Retail PR & Digital Marketing

How To Vet Clients To Make Sure They Align With Your Company Values

ChicExecs Senior VP of Elevate Lydia Vargo shares how to vet clients to make sure they align with your company values on Forbes blog. Enjoy this excerpt from the feature.

Do you accept every client that comes your way? It might sound backwards, but if you want to run a happier, more profitable business, you need to be choosy about the clients you select. It’s hard turning away paying customers, but if you run a service-based business, you need to prioritize a roster of clients you love and respect.

Use these three factors to vet potential clients before you sign a contract.

Ask About Their Goals And Mission

If you specialize in social media services but a client wants blogs, your expertise and their goals aren’t a match. This is why it’s so important to understand a client’s goals before you agree to work together. It also gives you an idea of their expectations — and whether they’re reasonable or unrealistic.

Aside from their goals for this project, it is critical that you understand a potential client’s mission. What do they stand for? Why are they in business? Who are they helping? Ask these questions to get at the core of what drives them. If you’re excited about their mission, chances are good that you’ll enjoy working with them much more than a client without a compelling vision.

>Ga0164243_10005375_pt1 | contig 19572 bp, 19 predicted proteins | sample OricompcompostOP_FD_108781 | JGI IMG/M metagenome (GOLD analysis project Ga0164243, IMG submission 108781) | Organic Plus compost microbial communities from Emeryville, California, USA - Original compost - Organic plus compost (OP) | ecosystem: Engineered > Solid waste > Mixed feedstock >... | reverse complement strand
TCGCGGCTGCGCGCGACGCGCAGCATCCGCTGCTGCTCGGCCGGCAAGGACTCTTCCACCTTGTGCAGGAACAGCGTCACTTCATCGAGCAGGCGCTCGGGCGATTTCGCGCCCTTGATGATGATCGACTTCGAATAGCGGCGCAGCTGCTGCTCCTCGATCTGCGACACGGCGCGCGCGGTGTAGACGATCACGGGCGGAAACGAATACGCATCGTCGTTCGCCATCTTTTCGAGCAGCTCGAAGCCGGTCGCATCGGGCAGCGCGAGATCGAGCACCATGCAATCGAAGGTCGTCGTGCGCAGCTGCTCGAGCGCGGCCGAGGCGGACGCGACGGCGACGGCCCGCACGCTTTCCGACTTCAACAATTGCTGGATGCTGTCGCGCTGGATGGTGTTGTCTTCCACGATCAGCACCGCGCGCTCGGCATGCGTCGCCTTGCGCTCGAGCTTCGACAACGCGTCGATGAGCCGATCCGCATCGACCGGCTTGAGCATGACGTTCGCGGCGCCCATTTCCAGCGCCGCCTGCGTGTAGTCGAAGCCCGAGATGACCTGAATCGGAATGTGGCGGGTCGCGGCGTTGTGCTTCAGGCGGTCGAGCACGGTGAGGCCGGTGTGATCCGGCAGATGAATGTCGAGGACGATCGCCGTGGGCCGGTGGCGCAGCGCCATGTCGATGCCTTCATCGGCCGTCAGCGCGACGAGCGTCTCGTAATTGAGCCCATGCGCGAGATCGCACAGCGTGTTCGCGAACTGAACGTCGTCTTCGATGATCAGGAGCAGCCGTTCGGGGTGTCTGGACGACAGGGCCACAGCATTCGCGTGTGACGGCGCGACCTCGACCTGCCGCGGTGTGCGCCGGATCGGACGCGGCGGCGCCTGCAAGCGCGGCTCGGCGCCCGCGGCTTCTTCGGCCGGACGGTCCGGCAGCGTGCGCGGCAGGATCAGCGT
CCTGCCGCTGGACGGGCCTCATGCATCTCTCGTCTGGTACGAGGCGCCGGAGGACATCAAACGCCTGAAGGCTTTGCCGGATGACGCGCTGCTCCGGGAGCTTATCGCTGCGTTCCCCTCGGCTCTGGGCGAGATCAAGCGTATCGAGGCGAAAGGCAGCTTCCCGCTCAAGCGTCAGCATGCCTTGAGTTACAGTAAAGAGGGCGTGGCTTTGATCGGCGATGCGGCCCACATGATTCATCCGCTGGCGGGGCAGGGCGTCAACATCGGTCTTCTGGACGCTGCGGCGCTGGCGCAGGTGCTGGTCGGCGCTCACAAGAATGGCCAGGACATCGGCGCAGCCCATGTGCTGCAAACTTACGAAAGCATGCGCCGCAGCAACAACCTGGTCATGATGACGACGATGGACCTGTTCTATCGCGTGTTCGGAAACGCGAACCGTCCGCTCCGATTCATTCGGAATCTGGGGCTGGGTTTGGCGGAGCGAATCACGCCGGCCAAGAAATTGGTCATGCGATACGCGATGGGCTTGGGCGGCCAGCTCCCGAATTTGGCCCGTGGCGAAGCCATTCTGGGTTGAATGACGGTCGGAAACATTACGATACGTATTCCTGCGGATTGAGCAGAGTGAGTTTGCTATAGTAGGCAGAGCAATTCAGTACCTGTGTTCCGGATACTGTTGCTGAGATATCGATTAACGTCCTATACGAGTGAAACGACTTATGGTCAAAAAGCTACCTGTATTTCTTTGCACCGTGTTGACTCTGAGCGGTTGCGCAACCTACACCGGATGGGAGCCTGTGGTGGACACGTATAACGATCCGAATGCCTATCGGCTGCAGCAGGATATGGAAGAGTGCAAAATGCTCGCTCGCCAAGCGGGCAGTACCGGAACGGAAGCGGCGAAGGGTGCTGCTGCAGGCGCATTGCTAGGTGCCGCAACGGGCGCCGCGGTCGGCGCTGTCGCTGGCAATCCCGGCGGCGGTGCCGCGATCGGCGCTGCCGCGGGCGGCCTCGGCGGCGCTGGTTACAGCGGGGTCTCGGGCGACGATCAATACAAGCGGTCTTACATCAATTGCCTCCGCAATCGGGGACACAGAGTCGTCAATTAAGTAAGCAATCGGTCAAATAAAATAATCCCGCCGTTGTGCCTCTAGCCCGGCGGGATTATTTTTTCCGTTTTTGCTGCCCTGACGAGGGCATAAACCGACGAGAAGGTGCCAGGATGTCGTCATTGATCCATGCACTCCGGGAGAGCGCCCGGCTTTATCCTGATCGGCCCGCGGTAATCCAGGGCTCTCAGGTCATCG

Research Their Values

Values, morals and ethics are an important part of anyone’s identity. With that said, new clients are generally an “unknown,” which means you risk working with some who don’t have the same moral compass as you.

For instance, if your goal is to serve businesses that strive for social justice, you want to work with clients who jibe with those values. It isn’t easy, but you can often get a sense of a client’s values by:

Checking them out online: The client’s website, Google reviews, social media posts, group memberships and online interactions will say a great deal about their values. Do a little bit of “cyber digging” to find any major red flags.

Asking for references: That’s right. You can ask clients for references! Ask them to connect you with other vendors or contractors they’ve worked with in the past. Chat with these providers to get third-party insight into your potential client.

Mentioning your values: Tell a client about your core values and see how they react. If they don’t react positively, then that’s a clear sign to move on.

Create An Ideal Client Checklist

Think about your top five clients. Why are they your favorite? What personality traits do they share? Why do you like working with them?

Create a checklist based on your favorite clients. Every time you hop on a call with a potential partner, run through this checklist to see how many boxes they tick.

Read Lydia’s entire blog here.


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